Virginia moved up three spots to the No. 4 spot in CNBC’s ranking of business-friendly states, behind Texas, Washington and Utah. again this year in a prominent ranking of the best states for doing business.
“Not only does the state have the educated, available workforce that employers demand, it has also become a leader in business friendliness with the passage earlier this year of a bipartisan regulatory reform bill aimed at reducing regulations by 25 percent in the next three years,” CNBC said.
Virginia had been ranked seventh last year. While the new ranking is an improvement, it’s not top spot. The state had been No. 1 in CNBC’s rankings in 2007, 2009 and 2011. Gov. Ralph Northam nonetheless hailed it as welcome news.
“We welcome CNBC’s recognition of our administration’s work to make Virginia work better for families and businesses in every corner of our Commonwealth,” Northam said in a press release. “This upgraded ranking affirms our move to make 21st-century workforce development a cabinet-level priority and our bipartisan agreement to streamline regulatory requirements facing hard-working Virginians.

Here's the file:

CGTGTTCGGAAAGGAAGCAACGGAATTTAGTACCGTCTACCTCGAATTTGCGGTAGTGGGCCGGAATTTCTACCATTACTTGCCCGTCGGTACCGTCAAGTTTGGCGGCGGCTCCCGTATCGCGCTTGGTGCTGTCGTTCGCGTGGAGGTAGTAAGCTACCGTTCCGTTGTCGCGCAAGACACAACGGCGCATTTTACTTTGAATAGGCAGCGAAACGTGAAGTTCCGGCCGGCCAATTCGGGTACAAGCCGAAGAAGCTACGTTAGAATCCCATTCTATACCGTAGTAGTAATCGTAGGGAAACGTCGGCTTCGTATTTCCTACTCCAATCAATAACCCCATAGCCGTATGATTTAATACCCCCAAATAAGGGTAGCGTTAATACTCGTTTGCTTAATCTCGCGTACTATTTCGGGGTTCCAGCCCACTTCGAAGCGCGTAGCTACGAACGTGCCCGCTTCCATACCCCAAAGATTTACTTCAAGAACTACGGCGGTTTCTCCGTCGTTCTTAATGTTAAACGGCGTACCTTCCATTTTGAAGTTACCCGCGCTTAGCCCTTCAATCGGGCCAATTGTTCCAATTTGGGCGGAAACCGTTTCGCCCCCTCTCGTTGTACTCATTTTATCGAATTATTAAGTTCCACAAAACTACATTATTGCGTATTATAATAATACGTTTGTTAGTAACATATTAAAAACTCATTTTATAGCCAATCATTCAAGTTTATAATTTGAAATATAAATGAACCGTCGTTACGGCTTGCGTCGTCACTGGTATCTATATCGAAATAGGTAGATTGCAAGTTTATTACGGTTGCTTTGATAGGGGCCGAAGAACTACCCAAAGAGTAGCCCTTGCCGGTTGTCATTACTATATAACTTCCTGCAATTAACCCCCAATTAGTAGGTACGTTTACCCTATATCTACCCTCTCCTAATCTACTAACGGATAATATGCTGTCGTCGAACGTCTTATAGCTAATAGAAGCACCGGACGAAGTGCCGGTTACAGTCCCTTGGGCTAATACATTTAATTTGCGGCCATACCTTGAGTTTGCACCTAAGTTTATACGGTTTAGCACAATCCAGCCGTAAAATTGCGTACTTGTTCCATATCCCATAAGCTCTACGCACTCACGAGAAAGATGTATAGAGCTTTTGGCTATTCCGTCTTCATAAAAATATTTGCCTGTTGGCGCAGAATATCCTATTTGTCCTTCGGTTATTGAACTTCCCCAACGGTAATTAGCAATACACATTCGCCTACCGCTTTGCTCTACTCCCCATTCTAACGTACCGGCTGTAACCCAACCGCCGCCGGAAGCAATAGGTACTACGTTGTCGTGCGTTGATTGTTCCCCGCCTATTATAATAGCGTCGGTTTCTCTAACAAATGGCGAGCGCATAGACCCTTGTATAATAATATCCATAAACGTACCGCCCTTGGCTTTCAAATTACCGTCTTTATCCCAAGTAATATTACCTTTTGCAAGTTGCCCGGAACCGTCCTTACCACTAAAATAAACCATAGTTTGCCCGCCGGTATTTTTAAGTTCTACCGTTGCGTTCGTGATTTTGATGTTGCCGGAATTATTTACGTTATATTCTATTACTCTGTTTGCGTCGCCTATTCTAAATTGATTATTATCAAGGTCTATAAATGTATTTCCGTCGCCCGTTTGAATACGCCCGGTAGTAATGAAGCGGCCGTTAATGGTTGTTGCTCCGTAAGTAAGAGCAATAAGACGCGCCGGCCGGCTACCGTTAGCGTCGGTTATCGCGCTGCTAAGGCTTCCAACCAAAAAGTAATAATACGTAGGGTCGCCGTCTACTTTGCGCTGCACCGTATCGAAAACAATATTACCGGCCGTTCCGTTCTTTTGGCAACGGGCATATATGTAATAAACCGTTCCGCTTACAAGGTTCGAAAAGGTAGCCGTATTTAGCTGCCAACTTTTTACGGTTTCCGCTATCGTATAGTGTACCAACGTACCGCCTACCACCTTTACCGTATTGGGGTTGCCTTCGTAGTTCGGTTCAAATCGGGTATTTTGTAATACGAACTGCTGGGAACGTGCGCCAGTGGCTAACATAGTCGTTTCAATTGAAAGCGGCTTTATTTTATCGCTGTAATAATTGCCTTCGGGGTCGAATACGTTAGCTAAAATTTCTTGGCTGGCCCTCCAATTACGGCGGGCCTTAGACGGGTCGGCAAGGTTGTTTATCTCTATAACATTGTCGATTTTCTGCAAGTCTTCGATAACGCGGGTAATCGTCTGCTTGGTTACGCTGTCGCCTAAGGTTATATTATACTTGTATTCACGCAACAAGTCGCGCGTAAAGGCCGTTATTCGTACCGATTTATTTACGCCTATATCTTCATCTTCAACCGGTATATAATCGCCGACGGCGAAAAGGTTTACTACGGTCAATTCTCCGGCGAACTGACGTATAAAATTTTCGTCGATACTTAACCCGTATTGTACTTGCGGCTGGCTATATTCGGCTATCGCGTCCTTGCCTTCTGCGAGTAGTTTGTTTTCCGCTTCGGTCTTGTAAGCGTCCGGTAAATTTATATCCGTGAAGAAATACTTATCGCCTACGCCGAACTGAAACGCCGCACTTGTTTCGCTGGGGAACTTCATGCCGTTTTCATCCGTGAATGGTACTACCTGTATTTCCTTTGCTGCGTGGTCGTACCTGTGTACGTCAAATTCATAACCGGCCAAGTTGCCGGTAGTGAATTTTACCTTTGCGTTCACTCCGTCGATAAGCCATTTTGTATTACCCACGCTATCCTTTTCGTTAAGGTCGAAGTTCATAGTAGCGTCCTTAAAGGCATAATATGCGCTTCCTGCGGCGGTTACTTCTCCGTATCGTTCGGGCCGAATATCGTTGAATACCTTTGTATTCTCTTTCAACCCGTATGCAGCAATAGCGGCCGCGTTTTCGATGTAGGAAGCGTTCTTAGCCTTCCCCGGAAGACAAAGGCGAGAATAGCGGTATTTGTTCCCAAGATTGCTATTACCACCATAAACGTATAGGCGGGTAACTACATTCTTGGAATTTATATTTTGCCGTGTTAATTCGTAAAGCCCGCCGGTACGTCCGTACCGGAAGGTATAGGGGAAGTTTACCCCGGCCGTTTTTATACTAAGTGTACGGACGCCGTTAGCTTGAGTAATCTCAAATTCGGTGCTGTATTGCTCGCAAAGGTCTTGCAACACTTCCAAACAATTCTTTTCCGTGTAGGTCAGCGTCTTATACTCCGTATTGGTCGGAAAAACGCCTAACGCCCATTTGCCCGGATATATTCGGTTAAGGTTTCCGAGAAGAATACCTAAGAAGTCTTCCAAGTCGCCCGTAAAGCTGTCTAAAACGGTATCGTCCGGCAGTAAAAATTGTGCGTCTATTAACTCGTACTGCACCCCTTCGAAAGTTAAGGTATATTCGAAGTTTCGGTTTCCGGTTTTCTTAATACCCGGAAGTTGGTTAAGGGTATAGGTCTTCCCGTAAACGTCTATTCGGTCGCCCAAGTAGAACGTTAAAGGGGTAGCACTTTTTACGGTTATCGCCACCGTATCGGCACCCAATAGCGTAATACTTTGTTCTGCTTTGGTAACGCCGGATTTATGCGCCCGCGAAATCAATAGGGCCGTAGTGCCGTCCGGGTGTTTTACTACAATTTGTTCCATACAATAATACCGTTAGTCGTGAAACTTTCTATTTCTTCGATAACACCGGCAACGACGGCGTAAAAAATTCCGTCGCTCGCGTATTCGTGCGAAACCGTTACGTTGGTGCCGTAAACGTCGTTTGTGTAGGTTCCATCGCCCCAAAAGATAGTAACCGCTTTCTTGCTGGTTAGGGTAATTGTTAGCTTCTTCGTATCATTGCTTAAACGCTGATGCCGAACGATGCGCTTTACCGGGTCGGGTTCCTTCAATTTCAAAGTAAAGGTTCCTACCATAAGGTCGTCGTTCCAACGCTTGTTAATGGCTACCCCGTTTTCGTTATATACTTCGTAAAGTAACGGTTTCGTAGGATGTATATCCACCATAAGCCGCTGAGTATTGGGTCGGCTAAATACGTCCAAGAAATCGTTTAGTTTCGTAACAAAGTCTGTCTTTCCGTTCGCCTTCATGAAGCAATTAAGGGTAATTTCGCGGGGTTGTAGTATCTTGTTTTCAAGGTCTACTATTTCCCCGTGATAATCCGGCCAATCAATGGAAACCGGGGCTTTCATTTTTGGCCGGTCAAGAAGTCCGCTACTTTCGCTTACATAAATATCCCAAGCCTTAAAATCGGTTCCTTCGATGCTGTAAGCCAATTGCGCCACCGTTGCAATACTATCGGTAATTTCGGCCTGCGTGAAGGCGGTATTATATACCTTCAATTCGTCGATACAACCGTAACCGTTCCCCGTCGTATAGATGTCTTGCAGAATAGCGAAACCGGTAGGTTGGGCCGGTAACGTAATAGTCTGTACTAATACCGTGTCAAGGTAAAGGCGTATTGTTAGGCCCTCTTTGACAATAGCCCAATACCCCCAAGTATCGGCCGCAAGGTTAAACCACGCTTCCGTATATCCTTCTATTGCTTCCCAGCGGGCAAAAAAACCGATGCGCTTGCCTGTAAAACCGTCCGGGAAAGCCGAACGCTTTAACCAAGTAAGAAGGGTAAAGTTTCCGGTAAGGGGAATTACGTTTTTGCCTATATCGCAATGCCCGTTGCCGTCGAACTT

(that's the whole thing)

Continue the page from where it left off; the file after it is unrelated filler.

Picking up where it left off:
“The budget I signed weeks ago will continue the Commonwealth’s positive economic trajectory: creating jobs and strengthening our workforce by expanding health care access, deepening our investments in core economic priorities like education and career training, and strengthening the cash reserves we need for the next economic downturn. I look forward to building on this momentum and returning Virginia to its rightful place at the top of the list,” Northam said.
CNBC scores all 50 states on their business competitiveness each year. The Top States methodology weights 10 major categories based on analysis of state’s economic development plans. The top three categories for 2018 were Workforce, Infrastructure and Cost of Doing Business.